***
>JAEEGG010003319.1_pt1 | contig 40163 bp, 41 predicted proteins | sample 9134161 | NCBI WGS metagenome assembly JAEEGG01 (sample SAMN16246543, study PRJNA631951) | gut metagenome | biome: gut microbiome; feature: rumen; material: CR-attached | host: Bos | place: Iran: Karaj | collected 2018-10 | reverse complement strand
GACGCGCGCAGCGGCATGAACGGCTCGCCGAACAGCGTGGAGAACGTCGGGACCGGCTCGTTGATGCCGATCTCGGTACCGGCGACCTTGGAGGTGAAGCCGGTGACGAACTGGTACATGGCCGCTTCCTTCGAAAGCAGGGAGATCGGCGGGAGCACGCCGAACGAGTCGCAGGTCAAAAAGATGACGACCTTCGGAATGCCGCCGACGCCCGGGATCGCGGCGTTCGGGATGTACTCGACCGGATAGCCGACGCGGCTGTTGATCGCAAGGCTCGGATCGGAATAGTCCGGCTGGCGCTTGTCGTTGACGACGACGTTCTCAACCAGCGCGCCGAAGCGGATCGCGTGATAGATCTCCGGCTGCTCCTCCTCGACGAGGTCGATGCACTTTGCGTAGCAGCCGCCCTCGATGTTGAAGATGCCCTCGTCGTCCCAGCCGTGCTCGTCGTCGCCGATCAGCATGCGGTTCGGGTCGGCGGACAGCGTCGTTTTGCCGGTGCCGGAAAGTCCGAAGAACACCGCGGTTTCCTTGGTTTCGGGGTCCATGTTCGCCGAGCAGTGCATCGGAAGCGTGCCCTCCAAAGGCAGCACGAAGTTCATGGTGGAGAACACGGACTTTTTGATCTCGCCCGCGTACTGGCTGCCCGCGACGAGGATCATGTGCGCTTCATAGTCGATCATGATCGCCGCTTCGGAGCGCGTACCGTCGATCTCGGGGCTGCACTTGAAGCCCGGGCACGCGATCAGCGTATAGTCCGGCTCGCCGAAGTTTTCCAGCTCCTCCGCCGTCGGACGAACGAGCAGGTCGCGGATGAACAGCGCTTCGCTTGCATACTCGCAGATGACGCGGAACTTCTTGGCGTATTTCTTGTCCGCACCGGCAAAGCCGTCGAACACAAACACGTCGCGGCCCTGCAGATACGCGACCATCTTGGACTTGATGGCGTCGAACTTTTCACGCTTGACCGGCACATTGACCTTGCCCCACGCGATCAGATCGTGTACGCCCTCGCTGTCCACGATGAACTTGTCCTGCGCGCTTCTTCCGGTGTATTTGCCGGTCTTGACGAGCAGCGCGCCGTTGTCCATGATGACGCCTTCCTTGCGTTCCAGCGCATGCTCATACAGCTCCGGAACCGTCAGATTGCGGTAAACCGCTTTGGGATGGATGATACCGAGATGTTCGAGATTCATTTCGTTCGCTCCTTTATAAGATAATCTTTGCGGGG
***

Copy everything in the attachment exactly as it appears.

>JAEEGG010003319.1_pt1 | contig 40163 bp, 41 predicted proteins | sample 9134161 | NCBI WGS metagenome assembly JAEEGG01 (sample SAMN16246543, study PRJNA631951) | gut metagenome | biome: gut microbiome; feature: rumen; material: CR-attached | host: Bos | place: Iran: Karaj | collected 2018-10 | reverse complement strand
GACGCGCGCAGCGGCATGAACGGCTCGCCGAACAGCGTGGAGAACGTCGGGACCGGCTCGTTGATGCCGATCTCGGTACCGGCGACCTTGGAGGTGAAGCCGGTGACGAACTGGTACATGGCCGCTTCCTTCGAAAGCAGGGAGATCGGCGGGAGCACGCCGAACGAGTCGCAGGTCAAAAAGATGACGACCTTCGGAATGCCGCCGACGCCCGGGATCGCGGCGTTCGGGATGTACTCGACCGGATAGCCGACGCGGCTGTTGATCGCAAGGCTCGGATCGGAATAGTCCGGCTGGCGCTTGTCGTTGACGACGACGTTCTCAACCAGCGCGCCGAAGCGGATCGCGTGATAGATCTCCGGCTGCTCCTCCTCGACGAGGTCGATGCACTTTGCGTAGCAGCCGCCCTCGATGTTGAAGATGCCCTCGTCGTCCCAGCCGTGCTCGTCGTCGCCGATCAGCATGCGGTTCGGGTCGGCGGACAGCGTCGTTTTGCCGGTGCCGGAAAGTCCGAAGAACACCGCGGTTTCCTTGGTTTCGGGGTCCATGTTCGCCGAGCAGTGCATCGGAAGCGTGCCCTCCAAAGGCAGCACGAAGTTCATGGTGGAGAACACGGACTTTTTGATCTCGCCCGCGTACTGGCTGCCCGCGACGAGGATCATGTGCGCTTCATAGTCGATCATGATCGCCGCTTCGGAGCGCGTACCGTCGATCTCGGGGCTGCACTTGAAGCCCGGGCACGCGATCAGCGTATAGTCCGGCTCGCCGAAGTTTTCCAGCTCCTCCGCCGTCGGACGAACGAGCAGGTCGCGGATGAACAGCGCTTCGCTTGCATACTCGCAGATGACGCGGAACTTCTTGGCGTATTTCTTGTCCGCACCGGCAAAGCCGTCGAACACAAACACGTCGCGGCCCTGCAGATACGCGACCATCTTGGACTTGATGGCGTCGAACTTTTCACGCTTGACCGGCACATTGACCTTGCCCCACGCGATCAGATCGTGTACGCCCTCGCTGTCCACGATGAACTTGTCCTGCGCGCTTCTTCCGGTGTATTTGCCGGTCTTGACGAGCAGCGCGCCGTTGTCCATGATGACGCCTTCCTTGCGTTCCAGCGCATGCTCATACAGCTCCGGAACCGTCAGATTGCGGTAAACCGCTTTGGGATGGATGATACCGAGATGTTCGAGATTCATTTCGTTCGCTCCTTTATAAGATAATCTTTGCGGGG